Monitoring

Attendance at the events could be seen as a indicator for progress or success of the instrument, however no information is publicly available if attendance is actually measured.

Innovativeness
Slightly innovative

Slightly innovative as know-how of experts with (practical) experience in certain promising fields is used as input to improve the educational system.

Sustainability

Evidence of effectiveness

There is no evaluation or assessment of the effectiveness. The measure focuses strongly on gathering company experts’ views. At an early stage, other experts/institutions were included. The measure might gain in effectiveness if researchers were included in the process to comment on the views of company experts.

Engagement of stakeholders

Workshops are carried out regularly. They enable continuous engagement of stakeholders.

Transferability
Easily transferable

In general, the instrument is easily transferable. Success is however highly dependent on the stakeholders cooperation.

Sustainability

As the tasks of the instrument are not tied to a specific time frame, as skills needs and trends are always changing, the Standing Committee will remain relevant. For example, digitisation of the labour market became a more and more important topic during the last few years. The Standing Committee published several reports regarding this topic from 2015 to 2017.

Description

Timespan

This instrument was preceded by the so-called Stahlstiftung in the 1980s (retraining measures during industrial restructuring and employment decline in some sectors). It was first developed as a best practice measure at EU level and became a Austrian PES measure later.

Stage
Fully operational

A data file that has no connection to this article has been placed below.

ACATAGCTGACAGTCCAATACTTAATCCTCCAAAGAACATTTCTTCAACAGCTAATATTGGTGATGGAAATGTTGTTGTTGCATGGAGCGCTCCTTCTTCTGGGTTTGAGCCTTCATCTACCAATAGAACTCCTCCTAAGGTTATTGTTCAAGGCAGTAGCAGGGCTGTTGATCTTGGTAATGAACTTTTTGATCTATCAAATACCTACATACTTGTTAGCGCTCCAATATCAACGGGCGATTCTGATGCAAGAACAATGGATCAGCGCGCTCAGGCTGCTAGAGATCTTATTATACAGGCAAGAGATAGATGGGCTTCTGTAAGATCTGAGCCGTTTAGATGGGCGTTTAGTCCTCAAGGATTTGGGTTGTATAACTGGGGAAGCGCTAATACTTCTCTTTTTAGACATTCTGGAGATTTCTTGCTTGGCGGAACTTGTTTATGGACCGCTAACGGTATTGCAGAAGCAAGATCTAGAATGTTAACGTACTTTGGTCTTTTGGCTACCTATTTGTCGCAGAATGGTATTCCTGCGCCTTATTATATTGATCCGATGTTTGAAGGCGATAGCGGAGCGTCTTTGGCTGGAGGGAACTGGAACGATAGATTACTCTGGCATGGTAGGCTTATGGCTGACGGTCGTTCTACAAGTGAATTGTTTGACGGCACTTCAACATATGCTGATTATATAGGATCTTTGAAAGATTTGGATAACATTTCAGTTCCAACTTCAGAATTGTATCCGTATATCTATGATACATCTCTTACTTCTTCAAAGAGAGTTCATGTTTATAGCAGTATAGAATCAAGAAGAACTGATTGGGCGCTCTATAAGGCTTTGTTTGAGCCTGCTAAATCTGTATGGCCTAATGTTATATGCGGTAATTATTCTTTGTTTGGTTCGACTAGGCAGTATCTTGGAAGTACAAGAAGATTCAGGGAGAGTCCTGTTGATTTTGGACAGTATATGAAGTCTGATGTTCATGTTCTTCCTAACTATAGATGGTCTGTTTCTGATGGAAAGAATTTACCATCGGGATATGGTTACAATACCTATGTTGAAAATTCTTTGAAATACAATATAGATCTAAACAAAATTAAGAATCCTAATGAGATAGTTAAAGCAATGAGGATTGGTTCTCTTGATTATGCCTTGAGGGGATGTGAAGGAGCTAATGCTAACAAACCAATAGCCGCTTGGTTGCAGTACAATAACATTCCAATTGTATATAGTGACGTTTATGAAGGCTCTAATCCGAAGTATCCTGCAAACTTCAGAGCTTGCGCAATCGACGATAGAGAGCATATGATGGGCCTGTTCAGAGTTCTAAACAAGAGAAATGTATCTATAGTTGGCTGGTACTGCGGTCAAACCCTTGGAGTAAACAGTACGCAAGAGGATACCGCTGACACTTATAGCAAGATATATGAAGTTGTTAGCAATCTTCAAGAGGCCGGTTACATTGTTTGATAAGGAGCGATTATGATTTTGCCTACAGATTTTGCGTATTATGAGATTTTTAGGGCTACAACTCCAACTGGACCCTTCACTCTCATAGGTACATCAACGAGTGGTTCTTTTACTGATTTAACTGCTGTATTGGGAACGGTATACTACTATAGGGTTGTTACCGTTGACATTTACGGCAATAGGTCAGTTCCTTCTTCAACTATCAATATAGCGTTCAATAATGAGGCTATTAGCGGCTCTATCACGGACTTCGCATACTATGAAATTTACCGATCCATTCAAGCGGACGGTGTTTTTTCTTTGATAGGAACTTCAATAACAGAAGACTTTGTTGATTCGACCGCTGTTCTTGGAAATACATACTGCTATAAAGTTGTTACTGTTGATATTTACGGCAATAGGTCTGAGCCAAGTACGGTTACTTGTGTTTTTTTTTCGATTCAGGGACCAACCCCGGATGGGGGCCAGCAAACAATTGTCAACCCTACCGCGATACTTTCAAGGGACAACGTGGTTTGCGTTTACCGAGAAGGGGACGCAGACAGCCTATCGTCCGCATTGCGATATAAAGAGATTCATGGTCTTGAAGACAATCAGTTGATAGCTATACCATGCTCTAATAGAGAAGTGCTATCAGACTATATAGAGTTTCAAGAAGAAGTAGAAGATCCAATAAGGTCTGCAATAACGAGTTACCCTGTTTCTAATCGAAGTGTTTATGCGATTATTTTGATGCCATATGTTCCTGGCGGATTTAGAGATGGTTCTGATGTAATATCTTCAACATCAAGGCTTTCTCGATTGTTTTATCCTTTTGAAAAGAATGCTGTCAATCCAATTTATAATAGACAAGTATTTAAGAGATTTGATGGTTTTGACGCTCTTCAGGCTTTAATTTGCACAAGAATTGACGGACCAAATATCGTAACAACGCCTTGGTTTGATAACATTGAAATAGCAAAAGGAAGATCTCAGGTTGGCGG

Foundations

Policy area

(Re-)training of unemployed people.

Policy goal

Mismatched unemployed people face greater difficulties in finding employment than other unemployed workers. The instrument, therefore, focuses on this sub-group of the unemployed workers to promote their labour market integration. The aim is to help the unemployed to find a job and the companies to reduce their skill shortages.

Mismatch
Explicitly designed to address skill mismatch

Explicitly designed for mismatched unemployed.

Aim of policy instrument
Administrative level
Regional
Main responsible body

AMS Oberösterreich

Stakeholders

Regional Government Upper Austria (Oberösterreich) provides the funding.

Funding

Depends on the individual implacement foundation. According to a study from 2010, PES bear 50% of the cost, on average not more than €2,500 per participant. Employers or third parties bear the rest of the cost.

Intended beneficiaries

Unemployed people

Processes

Use of labour market intelligence

Companies commission the regional PES to find candidates that will be trained to fill a vacancy. The PES has access to LMSI tools and platforms to identify suitable unemployed workers that could be retrained. The development of training plans for each future employee is designed according to the operational requirements. With the help of the PES, the company then chooses suitable unemployed workers that are retrained to fill the vacancy. The training can take up to three years. This might therefore help to reduce unemployment and skill shortages at the same time.

Financial schemes

In Upper Austria, 75% of training costs (up to €1,850 per participant) are funded by the Regional Government of Upper Austria. Participants of training receive unemployment benefits (Schulungsarbeitslosengeld) or similar benefits provided by the regional PES.

Frequency of updates

Depends on the individual implacement foundation, as there is no systematic evaluation of all local implacement foundations as a whole. Sporadically, evaluations of regional labour foundations are published.